Yet each of those candidates has to consider what will happen to the current 6th district — and surrounding districts — through redistricting. Messer seems more likely to run again in the 5th district. Speculation has been rampant that Burton, who is 72 and has faced tough primary challenges in the past two election cycles, might decide to retire, but his office told Roll Call on Tuesday that he plans to run for re-election. Indiana Republicans believe that Burton’s brother, state Rep. Woody Burton, will try to shape the district in his favor.
Republican state legislators will have a lot of factors to consider when they draw the Congressional lines.
Ed Feigenbaum, editor of the nonpartisan newsletter Indiana Legislative Insight, said their top priority will probably be to further marginalize conservative Democratic Rep. Joe Donnelly, who eked out a win in his competitive northern Indiana district in 2010. The new lines could make Donnelly’s district more Republican leaning, which would give him more incentive to run statewide.
For Donnelly, that more than likely would mean a gubernatorial bid. And if he won the Democratic primary, he could potentially find himself in a general election race against Pence. Democrats also are looking for a candidate to challenge Sen. Dick Lugar (R).
The next step, Feigenbaum said, would be to protect new Republican Members such as Rep. Todd Young, an attorney who defeated Democratic Rep. Baron Hill in 2010. Indiana Republicans flipped two seats that Democrats had held in November.
Young might pick up some of the Republican-leaning areas Pence represents now. His current district is directly south of Pence’s.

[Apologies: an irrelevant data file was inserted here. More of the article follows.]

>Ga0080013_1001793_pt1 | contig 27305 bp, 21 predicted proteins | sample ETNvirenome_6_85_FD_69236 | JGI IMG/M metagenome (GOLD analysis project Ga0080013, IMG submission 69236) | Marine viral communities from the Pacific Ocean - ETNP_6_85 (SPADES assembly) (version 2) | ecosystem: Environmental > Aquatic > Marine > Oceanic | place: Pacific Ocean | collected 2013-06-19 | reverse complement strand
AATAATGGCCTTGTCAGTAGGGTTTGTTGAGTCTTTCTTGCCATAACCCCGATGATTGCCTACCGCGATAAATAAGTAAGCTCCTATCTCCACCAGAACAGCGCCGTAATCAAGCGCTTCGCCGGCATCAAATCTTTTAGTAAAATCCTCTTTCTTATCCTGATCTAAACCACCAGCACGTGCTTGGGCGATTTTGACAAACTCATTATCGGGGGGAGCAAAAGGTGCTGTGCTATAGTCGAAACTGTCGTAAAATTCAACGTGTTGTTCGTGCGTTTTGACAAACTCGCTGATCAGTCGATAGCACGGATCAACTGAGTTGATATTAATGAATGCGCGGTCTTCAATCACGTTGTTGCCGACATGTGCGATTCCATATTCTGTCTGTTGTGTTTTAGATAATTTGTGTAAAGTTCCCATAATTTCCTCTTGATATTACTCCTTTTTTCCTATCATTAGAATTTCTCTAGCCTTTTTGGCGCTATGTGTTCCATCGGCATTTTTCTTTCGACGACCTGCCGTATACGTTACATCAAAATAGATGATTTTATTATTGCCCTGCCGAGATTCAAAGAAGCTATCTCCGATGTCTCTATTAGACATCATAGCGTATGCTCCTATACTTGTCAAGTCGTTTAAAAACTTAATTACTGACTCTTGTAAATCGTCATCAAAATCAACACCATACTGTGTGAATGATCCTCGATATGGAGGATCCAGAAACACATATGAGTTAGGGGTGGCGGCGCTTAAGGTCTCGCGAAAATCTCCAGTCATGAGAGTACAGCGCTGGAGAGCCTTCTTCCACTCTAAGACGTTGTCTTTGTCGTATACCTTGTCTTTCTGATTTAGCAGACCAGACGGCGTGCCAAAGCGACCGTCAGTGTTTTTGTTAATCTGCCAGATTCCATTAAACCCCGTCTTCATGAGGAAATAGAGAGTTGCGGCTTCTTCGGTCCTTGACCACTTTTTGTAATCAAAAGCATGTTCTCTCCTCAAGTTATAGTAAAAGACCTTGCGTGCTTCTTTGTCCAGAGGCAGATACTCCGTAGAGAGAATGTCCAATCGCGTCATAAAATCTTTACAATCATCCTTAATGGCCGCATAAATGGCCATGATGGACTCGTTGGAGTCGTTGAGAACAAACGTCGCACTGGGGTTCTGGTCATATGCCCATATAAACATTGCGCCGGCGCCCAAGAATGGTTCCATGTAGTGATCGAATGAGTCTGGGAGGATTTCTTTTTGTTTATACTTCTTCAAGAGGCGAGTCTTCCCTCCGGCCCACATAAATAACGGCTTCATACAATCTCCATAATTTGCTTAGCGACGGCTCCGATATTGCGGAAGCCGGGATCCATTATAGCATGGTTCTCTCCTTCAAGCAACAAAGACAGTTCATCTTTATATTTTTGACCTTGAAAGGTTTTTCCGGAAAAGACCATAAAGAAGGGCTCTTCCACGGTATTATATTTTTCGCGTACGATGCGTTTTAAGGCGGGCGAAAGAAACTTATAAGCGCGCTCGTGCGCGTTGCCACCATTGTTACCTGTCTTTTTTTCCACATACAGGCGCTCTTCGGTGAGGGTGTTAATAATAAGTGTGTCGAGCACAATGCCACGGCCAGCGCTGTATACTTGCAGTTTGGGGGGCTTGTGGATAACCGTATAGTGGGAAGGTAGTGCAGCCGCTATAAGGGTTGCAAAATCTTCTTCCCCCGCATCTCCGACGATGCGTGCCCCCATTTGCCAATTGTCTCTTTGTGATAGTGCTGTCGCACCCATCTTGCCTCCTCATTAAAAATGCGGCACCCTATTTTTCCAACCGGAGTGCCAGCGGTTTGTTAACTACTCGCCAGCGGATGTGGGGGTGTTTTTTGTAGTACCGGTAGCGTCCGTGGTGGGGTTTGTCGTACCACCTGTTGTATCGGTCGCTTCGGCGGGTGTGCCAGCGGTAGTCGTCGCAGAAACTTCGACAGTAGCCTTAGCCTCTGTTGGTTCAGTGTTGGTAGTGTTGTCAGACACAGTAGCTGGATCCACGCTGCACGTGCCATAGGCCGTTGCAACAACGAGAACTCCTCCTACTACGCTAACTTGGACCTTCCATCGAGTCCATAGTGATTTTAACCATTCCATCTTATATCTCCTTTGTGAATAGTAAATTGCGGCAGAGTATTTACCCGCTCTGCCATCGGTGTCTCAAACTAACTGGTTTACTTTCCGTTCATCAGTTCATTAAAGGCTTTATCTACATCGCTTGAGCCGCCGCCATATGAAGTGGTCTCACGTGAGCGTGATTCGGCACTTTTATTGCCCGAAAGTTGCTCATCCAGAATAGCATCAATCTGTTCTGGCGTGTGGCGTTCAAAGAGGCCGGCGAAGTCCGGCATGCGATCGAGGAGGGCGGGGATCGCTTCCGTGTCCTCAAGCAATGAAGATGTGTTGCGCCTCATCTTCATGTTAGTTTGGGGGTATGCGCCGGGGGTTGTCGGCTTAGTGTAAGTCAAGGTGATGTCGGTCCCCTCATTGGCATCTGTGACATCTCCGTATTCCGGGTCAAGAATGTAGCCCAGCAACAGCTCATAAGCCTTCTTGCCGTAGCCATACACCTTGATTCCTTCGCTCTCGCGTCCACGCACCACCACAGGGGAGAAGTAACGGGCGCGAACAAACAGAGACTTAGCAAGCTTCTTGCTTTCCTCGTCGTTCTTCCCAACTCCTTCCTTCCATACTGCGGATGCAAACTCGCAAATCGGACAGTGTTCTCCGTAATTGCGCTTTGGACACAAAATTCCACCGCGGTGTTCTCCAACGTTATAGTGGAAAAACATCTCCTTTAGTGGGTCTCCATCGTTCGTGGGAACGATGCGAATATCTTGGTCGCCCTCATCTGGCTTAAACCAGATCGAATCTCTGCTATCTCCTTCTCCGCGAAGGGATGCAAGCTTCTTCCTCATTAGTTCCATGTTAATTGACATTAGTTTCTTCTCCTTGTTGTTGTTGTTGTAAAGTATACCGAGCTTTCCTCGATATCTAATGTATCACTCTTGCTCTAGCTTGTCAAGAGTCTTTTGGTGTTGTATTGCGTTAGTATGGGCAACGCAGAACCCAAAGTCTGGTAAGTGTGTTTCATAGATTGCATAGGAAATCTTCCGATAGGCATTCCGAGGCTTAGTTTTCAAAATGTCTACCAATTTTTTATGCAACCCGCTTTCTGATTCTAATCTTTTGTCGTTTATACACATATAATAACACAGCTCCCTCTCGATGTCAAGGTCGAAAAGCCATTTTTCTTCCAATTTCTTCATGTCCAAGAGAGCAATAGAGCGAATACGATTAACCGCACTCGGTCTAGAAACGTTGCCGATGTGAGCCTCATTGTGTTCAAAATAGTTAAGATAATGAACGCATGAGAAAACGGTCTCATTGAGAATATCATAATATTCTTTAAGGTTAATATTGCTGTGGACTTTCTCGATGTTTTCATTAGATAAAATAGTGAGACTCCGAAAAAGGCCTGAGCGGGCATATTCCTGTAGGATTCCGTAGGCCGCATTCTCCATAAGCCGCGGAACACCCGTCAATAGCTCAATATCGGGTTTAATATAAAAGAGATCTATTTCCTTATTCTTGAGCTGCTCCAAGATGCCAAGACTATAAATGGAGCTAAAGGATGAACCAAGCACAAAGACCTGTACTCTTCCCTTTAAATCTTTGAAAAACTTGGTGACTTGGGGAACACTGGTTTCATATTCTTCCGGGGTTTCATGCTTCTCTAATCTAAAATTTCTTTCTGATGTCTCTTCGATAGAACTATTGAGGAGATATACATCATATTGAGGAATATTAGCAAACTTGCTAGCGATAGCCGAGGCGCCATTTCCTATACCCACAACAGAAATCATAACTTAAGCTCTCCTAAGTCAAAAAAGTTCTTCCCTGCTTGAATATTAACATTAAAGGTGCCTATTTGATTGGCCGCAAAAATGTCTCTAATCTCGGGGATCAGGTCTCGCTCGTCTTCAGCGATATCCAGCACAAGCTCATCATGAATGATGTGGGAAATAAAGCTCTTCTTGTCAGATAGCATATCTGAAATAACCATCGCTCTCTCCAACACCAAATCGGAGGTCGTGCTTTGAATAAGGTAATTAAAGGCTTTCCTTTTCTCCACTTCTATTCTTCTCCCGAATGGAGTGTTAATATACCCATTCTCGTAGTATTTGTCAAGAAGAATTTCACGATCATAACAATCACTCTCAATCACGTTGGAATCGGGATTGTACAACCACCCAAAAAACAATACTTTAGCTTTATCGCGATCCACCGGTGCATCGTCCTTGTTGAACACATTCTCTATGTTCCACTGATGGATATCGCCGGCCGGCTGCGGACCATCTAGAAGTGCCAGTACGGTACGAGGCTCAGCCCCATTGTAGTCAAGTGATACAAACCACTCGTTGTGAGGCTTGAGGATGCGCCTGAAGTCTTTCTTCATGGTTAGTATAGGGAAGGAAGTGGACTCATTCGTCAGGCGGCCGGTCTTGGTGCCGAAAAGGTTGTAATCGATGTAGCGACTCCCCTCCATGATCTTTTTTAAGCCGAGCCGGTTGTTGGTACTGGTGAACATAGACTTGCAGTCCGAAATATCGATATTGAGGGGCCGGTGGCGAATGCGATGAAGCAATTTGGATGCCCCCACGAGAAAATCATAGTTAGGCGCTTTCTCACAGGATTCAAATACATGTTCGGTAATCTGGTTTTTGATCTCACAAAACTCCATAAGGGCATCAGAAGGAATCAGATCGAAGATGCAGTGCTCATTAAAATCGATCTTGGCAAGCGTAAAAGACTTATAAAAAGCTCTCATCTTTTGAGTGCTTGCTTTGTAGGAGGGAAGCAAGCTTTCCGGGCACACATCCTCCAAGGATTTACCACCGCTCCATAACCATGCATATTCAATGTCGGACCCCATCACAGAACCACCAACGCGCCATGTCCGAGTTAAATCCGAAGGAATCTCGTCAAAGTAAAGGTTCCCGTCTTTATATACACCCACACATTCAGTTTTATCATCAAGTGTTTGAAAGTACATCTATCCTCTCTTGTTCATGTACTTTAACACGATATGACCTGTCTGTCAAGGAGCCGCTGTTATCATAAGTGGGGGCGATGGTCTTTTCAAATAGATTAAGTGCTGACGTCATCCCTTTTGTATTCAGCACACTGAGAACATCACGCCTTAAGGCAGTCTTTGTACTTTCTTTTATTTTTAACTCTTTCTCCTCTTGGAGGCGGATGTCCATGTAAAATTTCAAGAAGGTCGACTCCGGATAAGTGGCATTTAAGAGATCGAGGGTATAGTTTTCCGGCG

Because of that shift, Democrats believe Pence’s district may be more friendly to a Democrat after redistricting. The district chose Sen. John McCain (R-Ariz.) for president with just 52 percent of the vote in 2008 and was represented by a Democrat before McIntosh was elected in 1994. Democratic state Sen. Tim Lanane, who represents Madison County, said people have asked him to look at the race.
“It would be something I would take a careful look at and then make hopefully a fairly quick decision on,” he told Roll Call.
Lanane was first appointed to the state Senate in 1997 and now serves as the top Democrat on the Senate’s Elections Committee, which oversees redistricting. He said he hopes the Republican majority will make good on its promise to allow Democrats to give “meaningful input” into the redistricting process.
The state Legislature must finish Congressional redistricting by April 29 or it will go to an independent commission, and Gov. Mitch Daniels (R) must make his decision on the new maps in May. Until then, all bets are off in Indiana’s delegation.
It is unclear how heavily national Democrats will contest the Hoosier State in 2012. Indiana narrowly backed President Barack Obama in 2008 after decades of choosing the Republican presidential nominee. But the 2010 elections suggest the state is trending Republican.
Evan Bayh’s decision to retire from the Senate last year was bad news for Democrats, and Lugar’s seat is likely safe for the GOP.